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Monday, June 25, 2007

TBR Challenge for June

The TBR Challenge For June, and the end of the school year, is to read a book with at least one school-age character in it.

To participate, leave a comment here or on your blog.

I chose:

**½ Durable Goods by Elizabeth Berg. Women's fiction.

I'm not sure why I had this book in my TBR pile--it must have been a recommendation, but I'm not sure from whom, or why I took the recommendation.

Maybe they recommended it because the main character is a 12-year-old army brat. I've got one of those in my house, actually, though he's not a girl. And this isn't the 60s (50s?).

But that's also why I got turned off by the book very early on. Have I ranted here yet about every single military father in fiction being an abusive asshole? Don't worry--I won't. It doesn't even surprise me anymore. I just chalk it up to ignorance and a desire to keep that us vs. them separation alive so that perpetual war is okay. (So I lied--it's just a mini-rant, after all.) Oh, and I tend to not want to read the author's books anymore.

Twelve-year-old Katie and her teenage sister Diane live with their abusive army officer father after the death of their mother. Katie mostly hangs out with her 14-year-old friend Cherylanne. There's lots about how Katie and Cherylanne spend their time, and how Katie tries to avoid her father's abuse.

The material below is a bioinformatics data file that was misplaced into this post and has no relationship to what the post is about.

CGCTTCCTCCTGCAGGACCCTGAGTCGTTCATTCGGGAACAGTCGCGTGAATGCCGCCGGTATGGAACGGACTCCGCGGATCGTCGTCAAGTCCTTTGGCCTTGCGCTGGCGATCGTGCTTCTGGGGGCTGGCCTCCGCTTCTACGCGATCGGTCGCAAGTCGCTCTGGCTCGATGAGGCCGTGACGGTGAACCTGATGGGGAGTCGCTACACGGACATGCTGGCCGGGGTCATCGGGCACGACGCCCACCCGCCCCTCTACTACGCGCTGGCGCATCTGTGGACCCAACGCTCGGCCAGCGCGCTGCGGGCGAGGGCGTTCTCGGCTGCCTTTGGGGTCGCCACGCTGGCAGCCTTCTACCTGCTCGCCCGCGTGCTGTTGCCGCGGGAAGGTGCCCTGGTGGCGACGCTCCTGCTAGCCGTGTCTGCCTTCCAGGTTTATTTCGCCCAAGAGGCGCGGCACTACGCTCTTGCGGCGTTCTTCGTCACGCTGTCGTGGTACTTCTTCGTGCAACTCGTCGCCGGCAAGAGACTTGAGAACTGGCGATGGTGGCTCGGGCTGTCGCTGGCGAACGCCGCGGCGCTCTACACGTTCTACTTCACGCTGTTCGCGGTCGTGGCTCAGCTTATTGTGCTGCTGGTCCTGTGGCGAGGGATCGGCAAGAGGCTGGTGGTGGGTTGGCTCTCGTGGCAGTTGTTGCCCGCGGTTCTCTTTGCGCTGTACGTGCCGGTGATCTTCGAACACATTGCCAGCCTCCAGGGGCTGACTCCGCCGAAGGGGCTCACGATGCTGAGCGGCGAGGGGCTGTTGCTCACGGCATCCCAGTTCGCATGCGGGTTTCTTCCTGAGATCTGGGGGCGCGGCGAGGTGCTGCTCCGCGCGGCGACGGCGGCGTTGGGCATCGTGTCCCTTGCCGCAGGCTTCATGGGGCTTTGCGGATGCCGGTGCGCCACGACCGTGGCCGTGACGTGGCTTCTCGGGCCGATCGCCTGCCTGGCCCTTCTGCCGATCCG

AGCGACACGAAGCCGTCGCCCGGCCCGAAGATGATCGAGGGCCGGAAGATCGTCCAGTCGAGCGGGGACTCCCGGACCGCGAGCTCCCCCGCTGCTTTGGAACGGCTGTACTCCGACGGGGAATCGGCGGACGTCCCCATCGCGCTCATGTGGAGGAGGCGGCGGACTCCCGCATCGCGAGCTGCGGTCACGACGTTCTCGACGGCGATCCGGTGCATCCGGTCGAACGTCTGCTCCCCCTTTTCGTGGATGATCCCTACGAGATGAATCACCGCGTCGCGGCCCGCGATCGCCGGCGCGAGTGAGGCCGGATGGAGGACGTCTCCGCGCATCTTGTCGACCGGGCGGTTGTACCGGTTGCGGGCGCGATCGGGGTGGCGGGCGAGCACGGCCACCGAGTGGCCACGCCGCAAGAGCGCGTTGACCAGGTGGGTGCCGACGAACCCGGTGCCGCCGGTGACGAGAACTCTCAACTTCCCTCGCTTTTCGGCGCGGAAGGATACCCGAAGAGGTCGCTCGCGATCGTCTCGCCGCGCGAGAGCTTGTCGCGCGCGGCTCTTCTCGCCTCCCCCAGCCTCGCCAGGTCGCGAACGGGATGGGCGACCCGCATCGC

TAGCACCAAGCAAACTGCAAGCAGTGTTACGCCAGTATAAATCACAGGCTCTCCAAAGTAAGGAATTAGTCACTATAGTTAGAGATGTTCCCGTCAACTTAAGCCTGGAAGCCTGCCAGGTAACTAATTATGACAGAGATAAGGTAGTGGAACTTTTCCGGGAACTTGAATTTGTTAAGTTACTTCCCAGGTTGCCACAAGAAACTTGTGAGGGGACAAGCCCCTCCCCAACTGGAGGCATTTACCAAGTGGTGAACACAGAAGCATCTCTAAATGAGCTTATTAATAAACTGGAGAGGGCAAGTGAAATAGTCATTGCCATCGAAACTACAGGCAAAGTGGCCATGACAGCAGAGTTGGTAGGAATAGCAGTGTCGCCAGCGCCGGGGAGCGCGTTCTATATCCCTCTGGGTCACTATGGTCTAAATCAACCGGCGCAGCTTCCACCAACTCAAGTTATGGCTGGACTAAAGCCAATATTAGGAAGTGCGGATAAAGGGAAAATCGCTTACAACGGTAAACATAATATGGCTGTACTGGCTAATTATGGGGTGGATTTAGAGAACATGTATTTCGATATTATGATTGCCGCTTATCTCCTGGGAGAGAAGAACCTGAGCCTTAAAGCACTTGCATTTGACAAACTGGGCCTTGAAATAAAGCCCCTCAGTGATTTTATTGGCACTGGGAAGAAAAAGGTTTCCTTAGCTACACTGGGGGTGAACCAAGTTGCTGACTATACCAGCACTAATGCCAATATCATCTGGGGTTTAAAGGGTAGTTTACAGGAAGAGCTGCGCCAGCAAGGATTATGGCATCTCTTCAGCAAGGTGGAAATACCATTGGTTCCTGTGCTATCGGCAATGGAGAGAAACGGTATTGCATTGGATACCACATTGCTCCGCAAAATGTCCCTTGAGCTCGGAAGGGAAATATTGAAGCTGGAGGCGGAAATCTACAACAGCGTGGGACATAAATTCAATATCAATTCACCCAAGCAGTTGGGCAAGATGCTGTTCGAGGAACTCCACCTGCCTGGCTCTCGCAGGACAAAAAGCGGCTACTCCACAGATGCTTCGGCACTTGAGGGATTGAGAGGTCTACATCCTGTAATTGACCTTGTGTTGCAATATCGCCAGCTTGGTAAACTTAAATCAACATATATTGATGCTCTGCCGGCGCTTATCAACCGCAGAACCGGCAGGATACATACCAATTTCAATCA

Then he announces they have to move, and ****spoilers****Diane runs away with her boyfriend, taking Katie with them, but then Katie calls her dad and goes back home.****

It's more of a snapshot of a short period in a girl's life than it is a story. Some of the reviews call it a coming-of-age story, but I think that's just because Katie is 12. She doesn't really grow up or change much. It's not a character study, either, because there's not much depth to the characters. The girls are pretty bland--we see them behaving like ordinary adolescents, and there's nothing particularly memorable or illuminating about any of it. The father, too, wasn't very believable, and not just because of the caricature of a military dad. For example, ****spoiler**** his almost nonchalant reaction to the girls running away and to Diane not coming back is completely at odds with his established abuse. **** There's not even an attempt to explain it.

It is a very atmospheric and clear snapshot, but that's not enough to carry a book. I'm not tempted to check out the sequels.


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